This column was originally published on RealMoney on July 13 at 11:23 a.m. EDT. It's being republished as a bonus for readers.

Sony Ericsson

put in a dazzling performance in the second quarter, providing evidence of strong upgrade demand in Europe. And its raised guidance is in clear contrast to the muted comments coming from other tech sectors lately.

However, although there's little doubt the mobile-phone sector is doing better than PC and corporate software makers, investors' growing expectations for a consumer spending slowdown and a recession in the U.S. are likely to drag mobile-phone stocks down with the rest of tech, no matter how much healthier they appear to be.

Sony Ericsson's phone volumes rose to 15.7 million units, more than a million above consensus, and up a giddy 33% year over year. The average sales price of 145 euros matched expectations; it was a tick lower than the stellar 150 euros of the first quarter but still 30 to 40 euros above the industry average.

The joint venture of




LM Ericsson


is reaping the benefits of getting a couple of key products into volume production ahead of its rivals. Sony Ericsson was the first vendor to get both a 3-megapixel camera phone and a series of reasonably priced music phones into major Western European markets. These 2006 numbers would seem to indicate that European handset upgrade sales remain robust.

Sony Ericsson's numbers don't tell us much about developing markets, where the brand is relatively weak, but recent monthly figures from Taiwan, India and Japan suggest the strong momentum we saw in May continued in June, particularly in India and China. There are few signs of demand weakness in developing markets; the rumors about component order cancellations are still difficult to reconcile with what seems to be strong country-specific mobile subscriber growth and phone sales information.

The problem for telecom stocks now is that the avalanche of analyst downgrades and negative news flow on companies such as





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threatens to engulf the entire



Earlier Thursday, SAP's comment about 8% licensing growth triggered a nearly 8% tumble in Frankfurt. Dell, Microsoft,


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and other PC names have been hammered over the past three months on fears of sluggishness in the PC market. U.S. home electronics retail chains have been blasted for months.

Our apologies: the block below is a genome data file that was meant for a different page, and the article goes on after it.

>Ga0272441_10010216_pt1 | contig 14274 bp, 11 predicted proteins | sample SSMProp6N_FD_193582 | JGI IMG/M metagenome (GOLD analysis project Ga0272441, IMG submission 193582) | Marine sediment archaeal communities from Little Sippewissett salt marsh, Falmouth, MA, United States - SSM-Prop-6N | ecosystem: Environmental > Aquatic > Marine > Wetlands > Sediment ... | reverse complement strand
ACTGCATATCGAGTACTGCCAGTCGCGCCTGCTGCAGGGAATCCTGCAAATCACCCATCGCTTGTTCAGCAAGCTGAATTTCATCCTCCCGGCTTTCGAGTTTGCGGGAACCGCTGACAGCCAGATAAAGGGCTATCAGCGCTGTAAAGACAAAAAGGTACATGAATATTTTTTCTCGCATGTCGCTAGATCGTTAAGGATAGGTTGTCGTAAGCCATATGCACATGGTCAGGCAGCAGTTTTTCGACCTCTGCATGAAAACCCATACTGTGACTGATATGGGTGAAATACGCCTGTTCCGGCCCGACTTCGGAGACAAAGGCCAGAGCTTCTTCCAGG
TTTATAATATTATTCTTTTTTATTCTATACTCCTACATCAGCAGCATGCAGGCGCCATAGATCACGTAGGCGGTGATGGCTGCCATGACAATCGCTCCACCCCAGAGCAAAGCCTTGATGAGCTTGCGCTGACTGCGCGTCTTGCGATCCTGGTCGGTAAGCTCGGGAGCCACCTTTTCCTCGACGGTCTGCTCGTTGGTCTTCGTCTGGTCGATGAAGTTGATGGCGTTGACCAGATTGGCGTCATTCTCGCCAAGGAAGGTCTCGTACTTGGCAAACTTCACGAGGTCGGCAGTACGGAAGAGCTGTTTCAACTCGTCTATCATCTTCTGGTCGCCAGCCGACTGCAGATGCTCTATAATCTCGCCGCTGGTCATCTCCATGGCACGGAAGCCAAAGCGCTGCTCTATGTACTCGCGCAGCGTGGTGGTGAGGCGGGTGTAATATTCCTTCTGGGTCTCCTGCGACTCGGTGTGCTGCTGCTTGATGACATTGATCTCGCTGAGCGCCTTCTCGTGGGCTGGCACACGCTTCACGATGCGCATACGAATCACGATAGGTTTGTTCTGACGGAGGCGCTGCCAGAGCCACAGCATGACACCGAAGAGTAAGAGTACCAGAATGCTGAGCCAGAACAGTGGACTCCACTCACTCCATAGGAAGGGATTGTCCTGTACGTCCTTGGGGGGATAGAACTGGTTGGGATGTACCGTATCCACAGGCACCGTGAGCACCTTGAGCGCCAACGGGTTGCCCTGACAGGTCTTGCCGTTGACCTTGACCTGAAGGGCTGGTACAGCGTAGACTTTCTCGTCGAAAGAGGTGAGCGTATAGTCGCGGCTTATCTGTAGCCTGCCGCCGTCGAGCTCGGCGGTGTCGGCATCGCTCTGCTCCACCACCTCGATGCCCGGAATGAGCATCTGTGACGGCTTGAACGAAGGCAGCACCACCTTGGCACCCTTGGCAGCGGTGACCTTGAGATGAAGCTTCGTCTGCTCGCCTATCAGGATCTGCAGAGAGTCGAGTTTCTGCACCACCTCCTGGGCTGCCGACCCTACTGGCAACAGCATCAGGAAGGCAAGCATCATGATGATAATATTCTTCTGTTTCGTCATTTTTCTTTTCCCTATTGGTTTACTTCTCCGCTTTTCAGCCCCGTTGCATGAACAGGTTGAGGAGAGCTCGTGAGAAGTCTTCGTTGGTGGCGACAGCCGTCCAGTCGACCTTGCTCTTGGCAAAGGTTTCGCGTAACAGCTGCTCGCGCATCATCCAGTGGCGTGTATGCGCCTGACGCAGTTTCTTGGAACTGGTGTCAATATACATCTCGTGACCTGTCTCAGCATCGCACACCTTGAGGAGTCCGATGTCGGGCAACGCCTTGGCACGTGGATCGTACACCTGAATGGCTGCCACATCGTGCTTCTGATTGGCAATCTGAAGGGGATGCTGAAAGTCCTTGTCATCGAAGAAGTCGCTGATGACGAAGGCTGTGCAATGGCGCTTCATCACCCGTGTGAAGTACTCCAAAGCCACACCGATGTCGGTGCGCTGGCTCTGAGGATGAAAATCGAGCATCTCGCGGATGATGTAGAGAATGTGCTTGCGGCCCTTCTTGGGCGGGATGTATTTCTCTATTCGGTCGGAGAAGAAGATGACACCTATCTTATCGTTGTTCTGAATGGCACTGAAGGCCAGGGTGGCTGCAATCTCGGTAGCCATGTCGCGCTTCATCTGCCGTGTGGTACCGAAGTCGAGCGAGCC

It's clear the markets are prepping for a U.S. consumer recession, which is expected to swamp tech companies across the board. The recession probably is coming next winter; the clock started ticking in September when the U.S. housing market peaked after one of the biggest property runups in history.

Consumer recessions following major property bubbles have often started roughly 12 months after the housing peak, so June's weakness in U.S. retail and car sales probably was a harbinger of the coming consumer crash. Not all housing peaks trigger recessions -- that's the element of uncertainty. But the blowoff phase of this housing cycle was so incestuously linked to overall consumption growth that it's hard to believe retail won't get hit hard this winter.

The trouble in evaluating the mobile-phone sector is that it may well flourish months after PC, video game and television sales have started to weaken. U.S. sales probably account for less than 18% of the global phone market now. The average sales prices in China and Russia are surprisingly high because of the cultural status of the mobile phone as a signifier of household wealth.

So we may now be in the weird twilight land where handset sales and projections still glitter with the pixie dust of the U.S.-driven global manufacturing frenzy that is fueling European, Indian and Chinese consumers, but investors are already modeling in a winter recession spilling over from Santa Barbara to Guangzhou.

This would mean the phone sector is not a good long-term investment, no matter how hot the numbers are from Sony Ericsson and other vendors in coming days. But it also means that this sector has the most rebound potential on the days when the Nasdaq is a stage for short-covering rallies, because the internal strength of the mobile-phone market remains better than that of the PC or software sectors.

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At the time of publication, Kuittinen held no positions in any of the stocks mentioned, although holdings can change at any time.

Tero Kuittinen is a senior product specialist for Nordic Partners, Inc., a pan-Nordic brokerage firm. Although Kuittinen is an employee of Nordic Partners, Inc., the statements above are being made in Kuittinen's personal capacity and are in no way are the statements of Nordic Partners, Inc., nor attributable to the company. Under no circumstances does the information in this column represent a recommendation to buy or sell stocks. Kuittinen appreciates your feedback;

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